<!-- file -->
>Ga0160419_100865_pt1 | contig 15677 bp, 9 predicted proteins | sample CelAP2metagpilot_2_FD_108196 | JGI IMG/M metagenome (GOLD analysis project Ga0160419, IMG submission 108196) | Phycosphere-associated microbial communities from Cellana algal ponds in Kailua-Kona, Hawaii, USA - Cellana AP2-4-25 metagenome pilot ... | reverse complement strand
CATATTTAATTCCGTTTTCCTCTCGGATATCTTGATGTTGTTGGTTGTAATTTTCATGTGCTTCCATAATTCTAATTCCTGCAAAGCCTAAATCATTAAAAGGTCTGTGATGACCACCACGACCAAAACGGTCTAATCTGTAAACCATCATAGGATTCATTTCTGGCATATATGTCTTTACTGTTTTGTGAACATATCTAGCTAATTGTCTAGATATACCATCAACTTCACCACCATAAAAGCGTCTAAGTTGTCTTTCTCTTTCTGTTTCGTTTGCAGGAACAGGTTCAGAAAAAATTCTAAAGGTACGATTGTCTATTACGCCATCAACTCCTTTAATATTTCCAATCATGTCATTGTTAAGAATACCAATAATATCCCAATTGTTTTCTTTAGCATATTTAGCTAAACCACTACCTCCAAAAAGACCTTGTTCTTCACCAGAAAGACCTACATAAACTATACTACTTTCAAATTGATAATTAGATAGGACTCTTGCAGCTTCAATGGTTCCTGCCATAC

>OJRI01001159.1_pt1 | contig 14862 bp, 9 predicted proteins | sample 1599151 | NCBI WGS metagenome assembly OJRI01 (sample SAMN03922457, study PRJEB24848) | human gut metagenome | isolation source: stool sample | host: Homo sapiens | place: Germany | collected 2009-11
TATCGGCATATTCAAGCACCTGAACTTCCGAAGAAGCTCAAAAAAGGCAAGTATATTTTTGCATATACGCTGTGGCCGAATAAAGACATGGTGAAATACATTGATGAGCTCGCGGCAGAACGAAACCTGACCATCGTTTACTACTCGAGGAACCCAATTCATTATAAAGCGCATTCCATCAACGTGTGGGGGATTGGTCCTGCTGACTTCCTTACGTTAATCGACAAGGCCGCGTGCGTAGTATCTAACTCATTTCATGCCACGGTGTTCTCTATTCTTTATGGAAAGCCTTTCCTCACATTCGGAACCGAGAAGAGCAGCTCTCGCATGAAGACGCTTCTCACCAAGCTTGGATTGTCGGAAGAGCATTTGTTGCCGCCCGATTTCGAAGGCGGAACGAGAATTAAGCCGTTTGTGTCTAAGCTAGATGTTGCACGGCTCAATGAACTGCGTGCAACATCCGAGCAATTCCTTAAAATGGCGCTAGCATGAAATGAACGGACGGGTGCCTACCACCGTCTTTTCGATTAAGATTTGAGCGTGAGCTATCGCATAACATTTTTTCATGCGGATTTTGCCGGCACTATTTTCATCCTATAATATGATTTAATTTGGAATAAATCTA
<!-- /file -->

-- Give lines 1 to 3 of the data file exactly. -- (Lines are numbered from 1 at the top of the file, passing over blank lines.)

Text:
>Ga0160419_100865_pt1 | contig 15677 bp, 9 predicted proteins | sample CelAP2metagpilot_2_FD_108196 | JGI IMG/M metagenome (GOLD analysis project Ga0160419, IMG submission 108196) | Phycosphere-associated microbial communities from Cellana algal ponds in Kailua-Kona, Hawaii, USA - Cellana AP2-4-25 metagenome pilot ... | reverse complement strand
CATATTTAATTCCGTTTTCCTCTCGGATATCTTGATGTTGTTGGTTGTAATTTTCATGTGCTTCCATAATTCTAATTCCTGCAAAGCCTAAATCATTAAAAGGTCTGTGATGACCACCACGACCAAAACGGTCTAATCTGTAAACCATCATAGGATTCATTTCTGGCATATATGTCTTTACTGTTTTGTGAACATATCTAGCTAATTGTCTAGATATACCATCAACTTCACCACCATAAAAGCGTCTAAGTTGTCTTTCTCTTTCTGTTTCGTTTGCAGGAACAGGTTCAGAAAAAATTCTAAAGGTACGATTGTCTATTACGCCATCAACTCCTTTAATATTTCCAATCATGTCATTGTTAAGAATACCAATAATATCCCAATTGTTTTCTTTAGCATATTTAGCTAAACCACTACCTCCAAAAAGACCTTGTTCTTCACCAGAAAGACCTACATAAACTATACTACTTTCAAATTGATAATTAGATAGGACTCTTGCAGCTTCAATGGTTCCTGCCATAC

>OJRI01001159.1_pt1 | contig 14862 bp, 9 predicted proteins | sample 1599151 | NCBI WGS metagenome assembly OJRI01 (sample SAMN03922457, study PRJEB24848) | human gut metagenome | isolation source: stool sample | host: Homo sapiens | place: Germany | collected 2009-11